The Chlorophyta have both the smallest known eukaryotic cell and the largest known photosynthetic cells, with a smaller size range being found in the algal (charophycean) Streptophyta. Focusing on the smallest cells, predictions of how the limits on miniaturization of essential cell structures (e.g. the occurrence of mitosis with 20, albeit small, chromosomes with high gene density) are related to the size of the smallest green algae, suggest that the smallest green alga is close to the lower limit of cell size. The properties of the smallest green algae agree with predictions based on how physics, chemistry and biochemistry interact with small size for photosynthetic properties such as light harvesting and processing in thylakoids, but do not align so clearly for nutrient acquisition and assimilation. The energetic cost of volume regulation in flagellates in freshwater flagellates may help rationalize the absence from fresh waters of flagellates as small as the marine Micromonas. The minimum size of essential algal cell structures and prey size may help explain why there are no photosynthetic phagomixotrophs smaller than Micromonas.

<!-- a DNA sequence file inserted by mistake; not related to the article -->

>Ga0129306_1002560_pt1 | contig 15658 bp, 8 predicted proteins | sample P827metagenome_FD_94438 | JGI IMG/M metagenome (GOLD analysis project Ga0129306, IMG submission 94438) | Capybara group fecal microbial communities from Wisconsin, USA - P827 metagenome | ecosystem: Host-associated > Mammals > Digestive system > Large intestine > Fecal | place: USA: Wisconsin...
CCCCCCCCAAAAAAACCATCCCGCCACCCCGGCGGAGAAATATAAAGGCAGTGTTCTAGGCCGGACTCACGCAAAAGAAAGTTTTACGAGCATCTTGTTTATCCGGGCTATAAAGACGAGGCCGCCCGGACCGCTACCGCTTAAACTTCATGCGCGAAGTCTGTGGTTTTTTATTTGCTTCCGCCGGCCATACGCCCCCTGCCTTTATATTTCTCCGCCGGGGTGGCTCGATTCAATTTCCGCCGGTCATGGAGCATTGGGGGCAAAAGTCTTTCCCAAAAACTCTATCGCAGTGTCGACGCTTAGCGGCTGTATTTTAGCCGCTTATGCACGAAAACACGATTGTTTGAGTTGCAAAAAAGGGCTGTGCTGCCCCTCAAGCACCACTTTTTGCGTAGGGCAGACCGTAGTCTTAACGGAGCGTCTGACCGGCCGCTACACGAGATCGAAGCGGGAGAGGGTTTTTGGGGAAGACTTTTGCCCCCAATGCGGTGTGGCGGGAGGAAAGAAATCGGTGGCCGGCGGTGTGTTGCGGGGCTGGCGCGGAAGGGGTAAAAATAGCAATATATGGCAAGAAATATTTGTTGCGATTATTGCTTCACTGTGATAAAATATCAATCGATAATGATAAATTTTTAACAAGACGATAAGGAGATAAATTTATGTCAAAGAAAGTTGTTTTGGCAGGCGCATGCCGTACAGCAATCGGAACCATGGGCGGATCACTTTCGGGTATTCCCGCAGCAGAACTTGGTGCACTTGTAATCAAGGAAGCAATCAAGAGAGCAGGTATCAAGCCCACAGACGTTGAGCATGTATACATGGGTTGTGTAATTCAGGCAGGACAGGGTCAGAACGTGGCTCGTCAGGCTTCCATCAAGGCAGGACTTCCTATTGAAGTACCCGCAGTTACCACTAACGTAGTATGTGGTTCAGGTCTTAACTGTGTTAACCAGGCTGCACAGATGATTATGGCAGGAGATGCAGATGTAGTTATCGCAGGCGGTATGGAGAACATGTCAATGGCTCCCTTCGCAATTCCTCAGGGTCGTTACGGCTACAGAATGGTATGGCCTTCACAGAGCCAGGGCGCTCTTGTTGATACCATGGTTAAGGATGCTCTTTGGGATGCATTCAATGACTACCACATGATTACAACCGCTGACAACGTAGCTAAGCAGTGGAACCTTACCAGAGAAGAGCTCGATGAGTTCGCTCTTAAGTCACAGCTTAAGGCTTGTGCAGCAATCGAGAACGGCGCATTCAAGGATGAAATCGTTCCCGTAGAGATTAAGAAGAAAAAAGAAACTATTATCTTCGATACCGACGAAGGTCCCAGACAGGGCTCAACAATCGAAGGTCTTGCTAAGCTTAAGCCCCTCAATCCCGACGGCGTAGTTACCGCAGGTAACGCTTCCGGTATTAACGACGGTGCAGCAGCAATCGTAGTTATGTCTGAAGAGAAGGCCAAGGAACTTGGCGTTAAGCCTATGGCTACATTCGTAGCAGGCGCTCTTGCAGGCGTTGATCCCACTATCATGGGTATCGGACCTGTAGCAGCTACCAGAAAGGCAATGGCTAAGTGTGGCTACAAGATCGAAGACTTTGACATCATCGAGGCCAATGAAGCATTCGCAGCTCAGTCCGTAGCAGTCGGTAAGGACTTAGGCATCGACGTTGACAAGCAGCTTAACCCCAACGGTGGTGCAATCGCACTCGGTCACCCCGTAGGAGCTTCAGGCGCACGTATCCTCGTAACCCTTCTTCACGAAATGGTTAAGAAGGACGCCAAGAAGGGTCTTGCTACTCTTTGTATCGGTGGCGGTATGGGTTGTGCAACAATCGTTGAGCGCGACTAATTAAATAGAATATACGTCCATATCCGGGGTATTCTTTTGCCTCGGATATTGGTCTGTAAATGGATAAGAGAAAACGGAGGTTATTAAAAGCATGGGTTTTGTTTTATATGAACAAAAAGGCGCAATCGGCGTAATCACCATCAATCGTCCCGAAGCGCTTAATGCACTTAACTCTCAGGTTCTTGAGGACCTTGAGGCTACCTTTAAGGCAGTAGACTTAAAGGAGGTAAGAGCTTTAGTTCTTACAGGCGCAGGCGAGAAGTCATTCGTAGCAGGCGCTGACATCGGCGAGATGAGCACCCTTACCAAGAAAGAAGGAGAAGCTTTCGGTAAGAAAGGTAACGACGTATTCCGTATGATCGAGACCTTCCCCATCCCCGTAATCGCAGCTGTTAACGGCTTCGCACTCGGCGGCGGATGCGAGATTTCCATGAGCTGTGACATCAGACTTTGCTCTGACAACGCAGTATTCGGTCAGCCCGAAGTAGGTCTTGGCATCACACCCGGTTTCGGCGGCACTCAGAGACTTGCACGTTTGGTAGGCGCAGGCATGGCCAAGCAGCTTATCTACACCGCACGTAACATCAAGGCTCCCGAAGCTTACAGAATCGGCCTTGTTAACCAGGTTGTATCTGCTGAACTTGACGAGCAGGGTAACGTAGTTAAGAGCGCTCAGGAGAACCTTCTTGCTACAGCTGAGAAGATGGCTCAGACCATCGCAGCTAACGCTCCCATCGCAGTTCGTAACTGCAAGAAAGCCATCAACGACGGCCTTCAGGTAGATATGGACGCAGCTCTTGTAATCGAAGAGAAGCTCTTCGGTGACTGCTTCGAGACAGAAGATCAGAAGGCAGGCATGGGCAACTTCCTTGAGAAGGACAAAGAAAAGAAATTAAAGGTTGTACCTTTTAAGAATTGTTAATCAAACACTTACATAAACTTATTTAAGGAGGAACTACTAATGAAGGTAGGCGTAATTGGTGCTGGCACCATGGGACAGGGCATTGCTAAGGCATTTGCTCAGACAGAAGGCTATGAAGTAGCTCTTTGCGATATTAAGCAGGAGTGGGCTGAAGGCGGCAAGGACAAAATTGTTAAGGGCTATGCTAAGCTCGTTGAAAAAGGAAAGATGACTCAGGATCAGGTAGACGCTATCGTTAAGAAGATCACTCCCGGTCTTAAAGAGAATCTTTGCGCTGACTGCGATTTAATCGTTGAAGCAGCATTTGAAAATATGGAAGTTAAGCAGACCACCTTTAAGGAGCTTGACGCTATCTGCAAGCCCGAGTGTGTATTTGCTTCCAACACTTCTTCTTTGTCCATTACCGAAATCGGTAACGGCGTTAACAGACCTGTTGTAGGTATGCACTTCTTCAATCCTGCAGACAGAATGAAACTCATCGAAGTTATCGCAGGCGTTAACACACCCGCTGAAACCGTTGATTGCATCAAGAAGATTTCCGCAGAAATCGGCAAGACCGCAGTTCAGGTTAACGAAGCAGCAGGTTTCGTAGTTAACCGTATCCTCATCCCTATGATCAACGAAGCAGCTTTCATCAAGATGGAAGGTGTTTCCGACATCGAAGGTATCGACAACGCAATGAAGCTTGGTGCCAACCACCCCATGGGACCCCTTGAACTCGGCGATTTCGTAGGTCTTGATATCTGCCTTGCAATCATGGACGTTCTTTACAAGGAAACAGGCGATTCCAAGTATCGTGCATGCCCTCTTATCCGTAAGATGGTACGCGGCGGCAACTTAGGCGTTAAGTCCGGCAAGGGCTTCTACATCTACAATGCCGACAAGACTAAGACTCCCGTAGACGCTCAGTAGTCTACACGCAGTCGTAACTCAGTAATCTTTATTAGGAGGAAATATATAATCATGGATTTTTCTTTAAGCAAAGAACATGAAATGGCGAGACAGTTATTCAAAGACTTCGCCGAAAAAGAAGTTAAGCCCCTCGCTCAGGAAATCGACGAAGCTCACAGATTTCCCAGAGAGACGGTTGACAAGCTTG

Raven, J. A., & Beardall, J. (2018). Opportunities for, and limitations on, the functioning of very small cells, illustrated by the Chlorophyta and charophycean Streptophyta. Perspectives in Phycology, 5(1), 1-12. https://doi.org/10.1127/pip/2018/0079